The second issue the Supreme Court granted certiorari to decide in the Baze case is whether a means for carrying out an execution violates the Eighth Amendment if there are readily available alternatives that pose less risk of pain and suffering. Baze, 128 S.Ct. at 372; Petition for Writ of Certiorari at ii, Baze, No. 07-5439. The third issue is whether the continued use of the three drugs-sodium thiopental, pancuronium bromide, and potassium chloride-individually or together, violate the Eighth Amendment. Baze, 128 S.Ct. at 372; Petition for Writ of Certiorari at iii, Baze, No. 07-5439. It appears that the decision of those issues also will not affect the merits of Schwab's claim in view of the evidence that he relies on. See Schwab, 969 So.2d at 325 (“[T]he toxicology and anesthesiology experts who testified in Lightbourne agreed that if the sodium pentothal is successfully administered as specified in the protocol, the inmate will not be aware of any of the effects of the pancuronium bromide and thus will not suffer any pain. Moreover, the protocol has been amended since Diaz's execution so that the warden will ensure that the inmate is unconscious before the pancuronium bromide and the potassium chloride are injected. Schwab does not allege that he has additional experts who would give different views as to the three-drug protocol.”); accord Lightbourne, 969 So.2d at 352 (“As stressed repeatedly above, it is undisputed that there is no risk of pain if the inmate is unconscious before the second and third drugs are administered. After Diaz's execution, the DOC added additional safeguards into the protocol to ensure the inmate will be unconscious before the execution proceeds. In light of these additional safeguards and the amount of sodium pentothal used, which is a lethal dose in itself, we conclude that Lightbourne has not shown a substantial, foreseeable or unnecessary risk of pain ․”) (footnote omitted).
There is another reason that the decision in Baze is unlikely to increase Schwab's likelihood for success. Florida's statute providing lethal injection as an alternative to electrocution was enacted more than seven and a half years ago. Schwab's petition for a federal writ of habeas corpus was denied two years ago, and we affirmed that denial seventeen months ago. Four months ago the Governor signed a warrant setting Schwab's execution date for November 15, 2007. Yet Schwab did not file his § 1983 petition challenging Florida's lethal injection procedures until 4:58 p.m. on November 13, 2007, just two days before his scheduled execution.
As the district court noted: “Turning to the subject of Plaintiff's diligence, certainly an argument can be made that he delayed too long in bringing this suit. Ordinarily, that consideration alone might warrant denial of a stay.” Schwab, No. 6:07cv1798, at 6. That observation understates the law of this circuit concerning the extent to which laches-like considerations may bar relief in this type of case. See Williams v. Allen, 496 F.3d 1210, 1215 (11th Cir.), cert. dismissed, --- U.S. ----, 128 S.Ct. 370, 169 L.Ed.2d 4 (2007); Grayson v. Allen, 491 F.3d 1318, 1322 (11th Cir.), cert. denied, --- U.S. ----, 128 S.Ct. 6, 168 L.Ed.2d 784 (2007); Jones v. Allen, 485 F.3d 635, 639-40 (11th Cir.), cert. denied, --- U.S. ----, 127 S.Ct. 2160, 167 L.Ed.2d 887 (2007); Rutherford, 466 F.3d at 973-74; see also Hill, 126 S.Ct. at 2104 (“A court considering a stay must also apply ‘a strong equitable presumption against the grant of a stay where a claim could have been brought at such a time as to allow consideration of the merits without requiring entry of a stay.’ ” (citation omitted)); Nelson v. Campbell, 541 U.S. 637, 649-50, 124 S.Ct. 2117, 2126, 158 L.Ed.2d 924 (2004) ( “[B]efore granting a stay, a district court must consider not only the likelihood of success on the merits and the relative harms to the parties, but also the extent to which the inmate has delayed unnecessarily in bringing the claim.”). Under our precedent, Schwab's delay in bringing his § 1983 lawsuit mandates denial of a stay on laches grounds. Laches is not an issue in the Baze case.
The district court pointed out two cases involving lethal injection challenges in which the Supreme Court has granted stays of execution since its grant of certiorari in the Baze case. Berry v. Epps, No. 07-7348, 2007 WL 3156229, at *1 (U.S. Oct. 30, 2007); Emmett v. Johnson, No. 07A304, 2007 WL 3018923, at *1 (U.S. Oct. 17, 2007). Orders granting stays are not precedential decisions. Like most other judicial orders of one or two sentences, they do not extend beyond the case in which they are entered. They don't have to. The Supreme Court knows why it granted stays in the Berry and Emmett cases, and it is fully capable of granting one in this case if it chooses to do so. While we labor to follow high court decisions faithfully, it is not our role to preempt Supreme Court action on motions requesting stays pending decisions that Court will make in the future. As we explained in the Rutherford case, “the Supreme Court is in a better position to decide whether it wants a stay of execution issued in this case than we are, and it has time to make a decision about a stay,” because all of the papers we have before us have been lodged contemporaneously with that Court. Rutherford, 438 F.3d at 1093.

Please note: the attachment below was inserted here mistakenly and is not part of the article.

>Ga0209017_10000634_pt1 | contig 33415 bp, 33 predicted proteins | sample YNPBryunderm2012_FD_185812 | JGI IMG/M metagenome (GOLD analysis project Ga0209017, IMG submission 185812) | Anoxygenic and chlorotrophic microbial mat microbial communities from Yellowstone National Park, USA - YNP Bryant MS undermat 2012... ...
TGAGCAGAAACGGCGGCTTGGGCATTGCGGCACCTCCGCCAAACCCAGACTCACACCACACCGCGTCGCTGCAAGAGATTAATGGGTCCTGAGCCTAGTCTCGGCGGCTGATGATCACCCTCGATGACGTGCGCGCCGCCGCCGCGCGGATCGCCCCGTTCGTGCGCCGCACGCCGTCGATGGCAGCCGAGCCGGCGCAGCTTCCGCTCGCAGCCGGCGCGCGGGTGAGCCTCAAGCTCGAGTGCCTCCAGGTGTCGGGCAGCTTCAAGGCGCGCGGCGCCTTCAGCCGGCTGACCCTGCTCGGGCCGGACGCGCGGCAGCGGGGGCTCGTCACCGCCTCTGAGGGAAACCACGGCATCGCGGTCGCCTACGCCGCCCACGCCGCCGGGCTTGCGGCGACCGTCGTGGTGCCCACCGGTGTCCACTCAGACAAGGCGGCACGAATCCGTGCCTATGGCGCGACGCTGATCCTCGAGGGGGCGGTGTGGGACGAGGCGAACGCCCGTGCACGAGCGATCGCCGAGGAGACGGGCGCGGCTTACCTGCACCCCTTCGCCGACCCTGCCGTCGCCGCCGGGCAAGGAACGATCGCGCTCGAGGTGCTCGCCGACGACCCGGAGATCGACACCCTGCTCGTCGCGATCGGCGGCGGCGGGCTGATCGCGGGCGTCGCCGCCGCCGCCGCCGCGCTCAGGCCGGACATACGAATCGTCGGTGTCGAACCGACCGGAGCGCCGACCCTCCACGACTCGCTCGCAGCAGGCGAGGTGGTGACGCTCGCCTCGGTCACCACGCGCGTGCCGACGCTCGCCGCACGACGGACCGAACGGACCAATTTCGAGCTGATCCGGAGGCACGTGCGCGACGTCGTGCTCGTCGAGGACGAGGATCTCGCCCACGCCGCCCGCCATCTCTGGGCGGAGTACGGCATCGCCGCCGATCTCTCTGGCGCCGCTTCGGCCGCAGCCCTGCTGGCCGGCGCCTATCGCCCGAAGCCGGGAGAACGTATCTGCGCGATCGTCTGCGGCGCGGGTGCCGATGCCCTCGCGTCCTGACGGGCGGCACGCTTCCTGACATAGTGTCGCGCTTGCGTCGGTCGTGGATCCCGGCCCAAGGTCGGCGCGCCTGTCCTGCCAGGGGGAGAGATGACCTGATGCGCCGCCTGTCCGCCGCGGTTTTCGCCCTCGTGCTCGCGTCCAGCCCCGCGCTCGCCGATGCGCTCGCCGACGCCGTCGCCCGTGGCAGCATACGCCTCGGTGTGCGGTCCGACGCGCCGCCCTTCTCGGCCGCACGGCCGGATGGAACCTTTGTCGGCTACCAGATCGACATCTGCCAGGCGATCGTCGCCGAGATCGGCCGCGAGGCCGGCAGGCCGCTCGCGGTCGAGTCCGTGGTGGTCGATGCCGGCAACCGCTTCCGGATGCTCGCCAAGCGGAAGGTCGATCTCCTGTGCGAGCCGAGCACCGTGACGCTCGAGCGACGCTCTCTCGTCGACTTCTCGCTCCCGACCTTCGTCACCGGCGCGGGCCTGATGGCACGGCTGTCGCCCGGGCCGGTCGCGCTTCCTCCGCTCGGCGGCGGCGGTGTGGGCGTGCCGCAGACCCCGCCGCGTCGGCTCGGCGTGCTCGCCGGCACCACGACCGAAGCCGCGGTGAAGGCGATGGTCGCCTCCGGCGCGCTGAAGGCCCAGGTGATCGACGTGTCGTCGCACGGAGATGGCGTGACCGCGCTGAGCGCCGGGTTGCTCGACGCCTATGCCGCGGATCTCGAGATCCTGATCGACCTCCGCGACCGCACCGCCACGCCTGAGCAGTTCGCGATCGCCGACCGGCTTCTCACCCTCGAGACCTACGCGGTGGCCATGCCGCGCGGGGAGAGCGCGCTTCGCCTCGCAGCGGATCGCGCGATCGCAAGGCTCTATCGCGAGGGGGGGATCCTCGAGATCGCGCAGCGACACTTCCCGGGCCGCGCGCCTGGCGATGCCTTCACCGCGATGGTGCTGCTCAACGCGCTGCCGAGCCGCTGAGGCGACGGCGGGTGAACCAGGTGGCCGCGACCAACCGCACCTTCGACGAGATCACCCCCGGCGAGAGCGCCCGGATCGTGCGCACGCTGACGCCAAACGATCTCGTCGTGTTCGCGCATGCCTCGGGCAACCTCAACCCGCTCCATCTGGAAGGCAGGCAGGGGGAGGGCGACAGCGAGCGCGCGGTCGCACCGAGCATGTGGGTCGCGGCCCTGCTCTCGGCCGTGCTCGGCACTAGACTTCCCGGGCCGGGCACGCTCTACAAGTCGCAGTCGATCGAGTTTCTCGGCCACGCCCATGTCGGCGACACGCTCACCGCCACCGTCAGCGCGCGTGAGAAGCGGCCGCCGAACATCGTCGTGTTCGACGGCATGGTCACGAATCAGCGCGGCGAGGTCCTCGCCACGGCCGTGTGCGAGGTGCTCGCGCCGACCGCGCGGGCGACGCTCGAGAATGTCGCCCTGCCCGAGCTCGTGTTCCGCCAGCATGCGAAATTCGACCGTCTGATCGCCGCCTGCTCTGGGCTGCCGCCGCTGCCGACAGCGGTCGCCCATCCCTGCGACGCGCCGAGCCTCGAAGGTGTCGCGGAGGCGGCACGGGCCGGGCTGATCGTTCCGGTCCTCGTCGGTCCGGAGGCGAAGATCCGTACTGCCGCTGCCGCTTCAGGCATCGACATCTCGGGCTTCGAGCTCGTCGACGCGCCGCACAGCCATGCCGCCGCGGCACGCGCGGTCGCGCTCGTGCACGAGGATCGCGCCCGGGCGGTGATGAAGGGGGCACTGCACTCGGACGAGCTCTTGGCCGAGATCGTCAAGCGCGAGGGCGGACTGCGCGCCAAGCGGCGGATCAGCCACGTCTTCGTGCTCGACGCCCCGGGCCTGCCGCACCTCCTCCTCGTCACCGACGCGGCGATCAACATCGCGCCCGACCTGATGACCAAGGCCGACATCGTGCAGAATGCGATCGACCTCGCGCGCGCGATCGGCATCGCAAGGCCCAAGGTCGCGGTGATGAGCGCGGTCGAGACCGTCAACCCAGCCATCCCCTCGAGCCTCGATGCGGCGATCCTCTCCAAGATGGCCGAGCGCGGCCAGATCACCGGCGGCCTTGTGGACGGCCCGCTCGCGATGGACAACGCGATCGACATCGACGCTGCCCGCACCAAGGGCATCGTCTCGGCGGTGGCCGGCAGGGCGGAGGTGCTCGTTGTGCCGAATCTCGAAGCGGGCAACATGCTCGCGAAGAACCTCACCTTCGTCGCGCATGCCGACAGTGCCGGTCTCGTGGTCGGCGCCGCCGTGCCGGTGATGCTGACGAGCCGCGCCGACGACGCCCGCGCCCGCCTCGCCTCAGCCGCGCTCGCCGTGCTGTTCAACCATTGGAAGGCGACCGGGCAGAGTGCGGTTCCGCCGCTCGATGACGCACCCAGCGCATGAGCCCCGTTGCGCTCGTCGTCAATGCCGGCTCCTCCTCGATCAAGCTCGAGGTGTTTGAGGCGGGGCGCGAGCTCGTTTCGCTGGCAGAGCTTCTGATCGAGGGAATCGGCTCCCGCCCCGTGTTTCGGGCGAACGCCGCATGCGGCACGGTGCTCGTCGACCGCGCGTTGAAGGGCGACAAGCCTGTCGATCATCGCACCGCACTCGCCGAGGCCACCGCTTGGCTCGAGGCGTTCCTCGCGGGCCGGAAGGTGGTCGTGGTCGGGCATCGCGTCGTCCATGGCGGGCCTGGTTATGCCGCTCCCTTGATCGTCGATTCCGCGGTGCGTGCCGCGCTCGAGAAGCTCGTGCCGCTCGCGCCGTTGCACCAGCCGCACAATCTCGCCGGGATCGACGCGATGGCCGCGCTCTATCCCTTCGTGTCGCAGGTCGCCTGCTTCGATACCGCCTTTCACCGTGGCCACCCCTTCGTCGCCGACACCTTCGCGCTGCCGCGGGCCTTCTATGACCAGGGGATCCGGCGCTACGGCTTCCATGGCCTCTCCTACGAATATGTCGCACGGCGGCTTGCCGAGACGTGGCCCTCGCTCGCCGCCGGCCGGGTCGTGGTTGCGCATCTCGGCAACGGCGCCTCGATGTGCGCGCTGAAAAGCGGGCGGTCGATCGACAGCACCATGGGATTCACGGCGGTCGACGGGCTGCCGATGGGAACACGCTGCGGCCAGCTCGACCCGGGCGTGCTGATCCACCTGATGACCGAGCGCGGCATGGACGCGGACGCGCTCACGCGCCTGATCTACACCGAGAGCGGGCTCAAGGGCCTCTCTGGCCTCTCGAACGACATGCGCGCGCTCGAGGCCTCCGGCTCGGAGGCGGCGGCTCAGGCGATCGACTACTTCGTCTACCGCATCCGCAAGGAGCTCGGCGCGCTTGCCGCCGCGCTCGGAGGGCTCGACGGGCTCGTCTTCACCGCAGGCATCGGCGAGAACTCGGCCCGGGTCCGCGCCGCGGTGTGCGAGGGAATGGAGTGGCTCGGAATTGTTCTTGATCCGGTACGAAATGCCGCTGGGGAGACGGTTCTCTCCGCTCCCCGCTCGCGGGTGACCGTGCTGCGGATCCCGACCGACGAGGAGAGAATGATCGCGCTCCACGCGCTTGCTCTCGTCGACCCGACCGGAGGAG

The Supreme Court instructed us in Nelson that even in a capital case a stay is an equitable remedy which must take into account the State's strong interest in proceeding with its judgment, that consideration must be given not only to the likelihood of success on the merits but also to the extent to which the inmate has delayed unnecessarily in bringing his claim. 541 U.S. at 649-50, 124 S.Ct. at 2126. And “there is a strong equitable presumption against the grant of a stay where a claim could have been brought at such a time as to allow consideration of the merits without requiring entry of a stay.” Id. at 650, 124 S.Ct. at 2126. The Supreme Court reiterated that instruction in Hill, reminding us that a stay of execution “is not available as a matter of right, and equity must be sensitive to the State's strong interest in enforcing its criminal judgments without undue interference from the federal courts.” 126 S.Ct. at 2104; accord Thompson v. Wainwright, 714 F.2d 1495, 1506 (11th Cir.1983) (“Each delay, for its span, is a commutation of a death sentence to one of imprisonment.”).
In this case, for the reasons the Florida Supreme Court explained in the Lightbourne case, Schwab does not have a substantial likelihood of success on the merits of his claim. The interest of the State of Florida and the victim's family in seeing that Schwab's sentence is carried out without further delay is substantial, and he did delay unnecessarily in bringing his claim, which is why this order is being issued on the morning of the day of the scheduled execution.
The district court's order staying the execution is VACATED.
1. On July 18, 2007, the Governor of Florida signed an execution warrant setting November 15, 2007 as the execution date. Schwab did not file his § 1983 lawsuit until 4:58 p.m. on November 13, 2007.
2. The recent decision in Siebert v. Allen, 507 F.3d 1047 (11th Cir.2007), does not suggest to the contrary. In that case we reversed the denial of a preliminary injunction on that inmate's as applied challenge to Alabama's lethal injection procedures based on facts that were unique to him, but not because certiorari had been granted in the Baze case. Id. 507 F.3d at 1049-50. Indeed, we affirmed on grounds of laches the denial of a preliminary injunction insofar as Seibert's general challenge to Alabama's three-drug protocol was concerned. Id. at 1050 n. 3.